As a content entrepreneur, you face a critical task to fuel your business’s growth: Find partners.

They could be brands interested in doing deals, entities with similar audiences interested in cross-promotions, investors, or even enthusiastic fans.

Entrepreneurs who have content tilts in the professional space will find LinkedIn can work well in your partner exploration strategy, particularly given the vastness of its membership – 930M in over 200 countries.

But how do you maximize your LinkedIn presence? And how do you straddle the fence if your content business isn’t your only full-time job?

Among the tips:

  • Build a strong profile to showcase your expertise and purpose to indicate to potential partners that you are the right person. 
  • Boost your discoverability by using keywords in your headline (i.e., that space many people use to simply list their title) and summary.
  • Create a hit list, an idea shared by Tilt founder Joe Pulizzi in this article (it’s No. 5.) Identify the people with whom your dream audience hangs out. Then, hang out with them, commenting on their content. Not sure who should be on your list? Use LinkedIn’s search feature for your keywords, locale, industry, etc.
  • Publish LinkedIn content regularly. Connect with possible partners by engaging with their content and creating content that may attract their interest. Quote them in your LinkedIn content when appropriate and tag them to let them know you did.
  • Send invitations and personal messages to potential partners. Don’t make your ask in your early correspondence. Use the opportunity to explain why you’re interested in them, their business, or their content. Ask questions to learn more about them and their activities.

That strategy all sounds good. But how do you do that if you have a traditional full-time job on your LinkedIn profile?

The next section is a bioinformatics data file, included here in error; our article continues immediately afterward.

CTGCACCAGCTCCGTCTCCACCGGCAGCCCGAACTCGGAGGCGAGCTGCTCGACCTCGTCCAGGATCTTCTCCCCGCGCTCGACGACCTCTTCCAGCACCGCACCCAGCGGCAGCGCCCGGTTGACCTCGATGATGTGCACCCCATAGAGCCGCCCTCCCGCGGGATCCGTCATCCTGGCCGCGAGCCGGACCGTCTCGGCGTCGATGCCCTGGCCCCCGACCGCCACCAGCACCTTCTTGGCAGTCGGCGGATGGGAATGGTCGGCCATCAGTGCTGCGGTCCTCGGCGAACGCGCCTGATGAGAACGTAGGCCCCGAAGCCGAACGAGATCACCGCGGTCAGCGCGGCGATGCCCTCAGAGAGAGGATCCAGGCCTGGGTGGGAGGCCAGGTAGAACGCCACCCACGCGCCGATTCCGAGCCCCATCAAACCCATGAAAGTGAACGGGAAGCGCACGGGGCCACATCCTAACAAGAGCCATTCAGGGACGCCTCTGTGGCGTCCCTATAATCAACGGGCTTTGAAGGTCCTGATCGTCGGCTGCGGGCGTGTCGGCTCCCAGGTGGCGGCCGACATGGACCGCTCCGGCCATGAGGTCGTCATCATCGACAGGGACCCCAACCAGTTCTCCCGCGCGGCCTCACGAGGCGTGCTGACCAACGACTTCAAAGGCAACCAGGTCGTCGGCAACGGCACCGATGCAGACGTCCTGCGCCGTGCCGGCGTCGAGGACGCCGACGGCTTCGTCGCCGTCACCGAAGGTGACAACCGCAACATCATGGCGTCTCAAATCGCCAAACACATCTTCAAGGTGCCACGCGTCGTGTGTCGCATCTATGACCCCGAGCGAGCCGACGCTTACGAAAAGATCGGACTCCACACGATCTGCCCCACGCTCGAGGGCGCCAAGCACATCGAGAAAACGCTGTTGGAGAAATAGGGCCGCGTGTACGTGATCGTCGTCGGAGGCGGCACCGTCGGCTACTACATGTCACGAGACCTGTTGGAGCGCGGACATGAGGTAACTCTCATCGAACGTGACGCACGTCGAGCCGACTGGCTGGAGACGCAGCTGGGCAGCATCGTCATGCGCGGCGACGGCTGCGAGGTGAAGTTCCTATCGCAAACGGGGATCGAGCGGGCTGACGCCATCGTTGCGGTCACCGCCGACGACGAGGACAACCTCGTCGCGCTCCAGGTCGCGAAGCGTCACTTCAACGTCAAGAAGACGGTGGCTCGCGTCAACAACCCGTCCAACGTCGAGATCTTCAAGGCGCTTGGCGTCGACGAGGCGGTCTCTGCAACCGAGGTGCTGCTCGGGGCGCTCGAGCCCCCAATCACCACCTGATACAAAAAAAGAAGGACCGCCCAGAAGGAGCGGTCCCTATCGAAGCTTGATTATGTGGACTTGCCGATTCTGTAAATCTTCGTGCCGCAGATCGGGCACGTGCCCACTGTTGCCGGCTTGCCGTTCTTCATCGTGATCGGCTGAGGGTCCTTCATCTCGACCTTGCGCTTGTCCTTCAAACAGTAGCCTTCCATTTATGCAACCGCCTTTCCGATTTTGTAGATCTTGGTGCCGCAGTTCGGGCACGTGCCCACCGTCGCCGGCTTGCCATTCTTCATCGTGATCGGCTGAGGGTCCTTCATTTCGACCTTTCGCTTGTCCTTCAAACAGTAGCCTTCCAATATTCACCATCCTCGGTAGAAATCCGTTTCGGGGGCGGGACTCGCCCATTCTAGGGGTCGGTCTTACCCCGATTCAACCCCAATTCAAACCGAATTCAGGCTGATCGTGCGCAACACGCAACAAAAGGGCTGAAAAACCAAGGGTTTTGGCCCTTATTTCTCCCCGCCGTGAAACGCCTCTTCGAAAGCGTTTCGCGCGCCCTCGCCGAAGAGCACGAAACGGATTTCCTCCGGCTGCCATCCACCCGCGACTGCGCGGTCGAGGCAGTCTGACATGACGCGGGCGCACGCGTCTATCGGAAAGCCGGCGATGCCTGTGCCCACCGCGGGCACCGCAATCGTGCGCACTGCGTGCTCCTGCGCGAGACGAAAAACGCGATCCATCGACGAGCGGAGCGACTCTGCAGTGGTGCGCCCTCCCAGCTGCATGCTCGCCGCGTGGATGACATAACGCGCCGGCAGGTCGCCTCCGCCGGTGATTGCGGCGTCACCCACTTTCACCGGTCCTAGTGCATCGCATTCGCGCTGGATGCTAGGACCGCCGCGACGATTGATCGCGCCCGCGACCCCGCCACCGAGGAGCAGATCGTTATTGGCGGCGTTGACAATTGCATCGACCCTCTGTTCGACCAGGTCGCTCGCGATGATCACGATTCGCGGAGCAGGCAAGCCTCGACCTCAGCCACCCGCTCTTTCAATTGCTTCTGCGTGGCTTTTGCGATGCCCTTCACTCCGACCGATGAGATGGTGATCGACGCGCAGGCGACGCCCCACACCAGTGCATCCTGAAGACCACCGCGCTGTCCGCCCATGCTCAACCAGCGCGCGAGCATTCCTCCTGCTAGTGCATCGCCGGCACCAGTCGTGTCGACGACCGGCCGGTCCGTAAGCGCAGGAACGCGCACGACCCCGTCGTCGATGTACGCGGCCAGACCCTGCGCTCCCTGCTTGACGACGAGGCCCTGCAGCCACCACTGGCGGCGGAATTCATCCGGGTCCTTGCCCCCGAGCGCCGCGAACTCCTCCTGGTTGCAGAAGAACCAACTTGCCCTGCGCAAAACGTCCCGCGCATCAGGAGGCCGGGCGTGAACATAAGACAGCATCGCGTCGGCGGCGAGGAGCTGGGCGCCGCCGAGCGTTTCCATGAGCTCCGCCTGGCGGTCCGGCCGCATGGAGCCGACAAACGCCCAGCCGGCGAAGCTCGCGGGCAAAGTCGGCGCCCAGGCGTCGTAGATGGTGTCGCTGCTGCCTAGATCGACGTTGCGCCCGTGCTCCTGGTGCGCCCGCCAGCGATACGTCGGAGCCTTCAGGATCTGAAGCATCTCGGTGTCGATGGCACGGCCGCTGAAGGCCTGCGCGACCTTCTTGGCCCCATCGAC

Determine if your LinkedIn profile must focus on your non-content business work. I don’t mean you should delete your experience to hide the fact you’re employed elsewhere. (Most potential partners won’t care. They realize people in the creator economy aren’t always full-time entrepreneurs.) I mean, would the people in your current professional life (i.e., employer) be OK if your LinkedIn profile wasn’t all about them? If so:

  • Create an employment entry for your content business. 
  • Use your headline and cover image to tell the story of your content business.
  • Publish articles and engage with a network relevant to your content business.

If your employer can’t know about your content business or you want to expand your LinkedIn presence, create a company profile page. It lets you tell the story of your content business. It also lets the audience know you think of your business as a company, not just you, the entrepreneur. Then, similar to how you use a LinkedIn profile, you can post and comment on behalf of the company.

About the author

Ann regularly combines words and strategy for B2B, B2C, and nonprofits, continuing to live up to her high school nickname, Editor Ann. An IABC Communicator of the Year and founder of G Force Communication, Ann coaches and trains professionals in all things content. Connect with her on LinkedIn and Twitter.